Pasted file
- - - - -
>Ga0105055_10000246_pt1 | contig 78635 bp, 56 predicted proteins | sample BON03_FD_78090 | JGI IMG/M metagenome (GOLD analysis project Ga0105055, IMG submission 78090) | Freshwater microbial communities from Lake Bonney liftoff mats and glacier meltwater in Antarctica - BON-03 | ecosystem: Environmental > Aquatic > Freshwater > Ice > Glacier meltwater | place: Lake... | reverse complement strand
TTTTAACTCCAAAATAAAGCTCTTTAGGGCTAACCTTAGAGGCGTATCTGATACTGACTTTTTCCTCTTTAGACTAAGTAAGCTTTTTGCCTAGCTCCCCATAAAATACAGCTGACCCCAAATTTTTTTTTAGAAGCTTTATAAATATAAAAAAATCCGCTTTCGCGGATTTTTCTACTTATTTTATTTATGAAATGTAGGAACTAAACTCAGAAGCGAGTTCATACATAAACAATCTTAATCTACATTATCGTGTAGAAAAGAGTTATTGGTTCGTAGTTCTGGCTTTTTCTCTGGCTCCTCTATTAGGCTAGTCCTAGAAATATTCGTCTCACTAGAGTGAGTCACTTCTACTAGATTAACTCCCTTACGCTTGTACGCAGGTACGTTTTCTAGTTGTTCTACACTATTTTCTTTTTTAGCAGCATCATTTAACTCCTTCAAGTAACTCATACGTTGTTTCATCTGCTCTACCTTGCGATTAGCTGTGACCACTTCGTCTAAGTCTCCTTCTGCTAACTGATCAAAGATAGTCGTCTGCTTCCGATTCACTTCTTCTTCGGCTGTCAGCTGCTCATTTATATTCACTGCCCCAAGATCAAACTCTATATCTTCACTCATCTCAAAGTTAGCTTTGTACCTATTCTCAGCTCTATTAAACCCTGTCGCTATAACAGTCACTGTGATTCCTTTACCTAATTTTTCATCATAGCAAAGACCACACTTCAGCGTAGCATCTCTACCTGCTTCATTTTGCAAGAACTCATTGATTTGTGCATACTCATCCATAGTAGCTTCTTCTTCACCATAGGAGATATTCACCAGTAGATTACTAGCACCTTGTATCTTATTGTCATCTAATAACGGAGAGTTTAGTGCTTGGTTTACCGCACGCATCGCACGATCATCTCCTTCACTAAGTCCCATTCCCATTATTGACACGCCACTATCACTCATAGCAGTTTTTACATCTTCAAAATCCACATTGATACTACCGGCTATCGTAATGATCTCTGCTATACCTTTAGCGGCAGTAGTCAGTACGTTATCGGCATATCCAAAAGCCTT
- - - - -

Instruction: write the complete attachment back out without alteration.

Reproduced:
>Ga0105055_10000246_pt1 | contig 78635 bp, 56 predicted proteins | sample BON03_FD_78090 | JGI IMG/M metagenome (GOLD analysis project Ga0105055, IMG submission 78090) | Freshwater microbial communities from Lake Bonney liftoff mats and glacier meltwater in Antarctica - BON-03 | ecosystem: Environmental > Aquatic > Freshwater > Ice > Glacier meltwater | place: Lake... | reverse complement strand
TTTTAACTCCAAAATAAAGCTCTTTAGGGCTAACCTTAGAGGCGTATCTGATACTGACTTTTTCCTCTTTAGACTAAGTAAGCTTTTTGCCTAGCTCCCCATAAAATACAGCTGACCCCAAATTTTTTTTTAGAAGCTTTATAAATATAAAAAAATCCGCTTTCGCGGATTTTTCTACTTATTTTATTTATGAAATGTAGGAACTAAACTCAGAAGCGAGTTCATACATAAACAATCTTAATCTACATTATCGTGTAGAAAAGAGTTATTGGTTCGTAGTTCTGGCTTTTTCTCTGGCTCCTCTATTAGGCTAGTCCTAGAAATATTCGTCTCACTAGAGTGAGTCACTTCTACTAGATTAACTCCCTTACGCTTGTACGCAGGTACGTTTTCTAGTTGTTCTACACTATTTTCTTTTTTAGCAGCATCATTTAACTCCTTCAAGTAACTCATACGTTGTTTCATCTGCTCTACCTTGCGATTAGCTGTGACCACTTCGTCTAAGTCTCCTTCTGCTAACTGATCAAAGATAGTCGTCTGCTTCCGATTCACTTCTTCTTCGGCTGTCAGCTGCTCATTTATATTCACTGCCCCAAGATCAAACTCTATATCTTCACTCATCTCAAAGTTAGCTTTGTACCTATTCTCAGCTCTATTAAACCCTGTCGCTATAACAGTCACTGTGATTCCTTTACCTAATTTTTCATCATAGCAAAGACCACACTTCAGCGTAGCATCTCTACCTGCTTCATTTTGCAAGAACTCATTGATTTGTGCATACTCATCCATAGTAGCTTCTTCTTCACCATAGGAGATATTCACCAGTAGATTACTAGCACCTTGTATCTTATTGTCATCTAATAACGGAGAGTTTAGTGCTTGGTTTACCGCACGCATCGCACGATCATCTCCTTCACTAAGTCCCATTCCCATTATTGACACGCCACTATCACTCATAGCAGTTTTTACATCTTCAAAATCCACATTGATACTACCGGCTATCGTAATGATCTCTGCTATACCTTTAGCGGCAGTAGTCAGTACGTTATCGGCATATCCAAAAGCCTT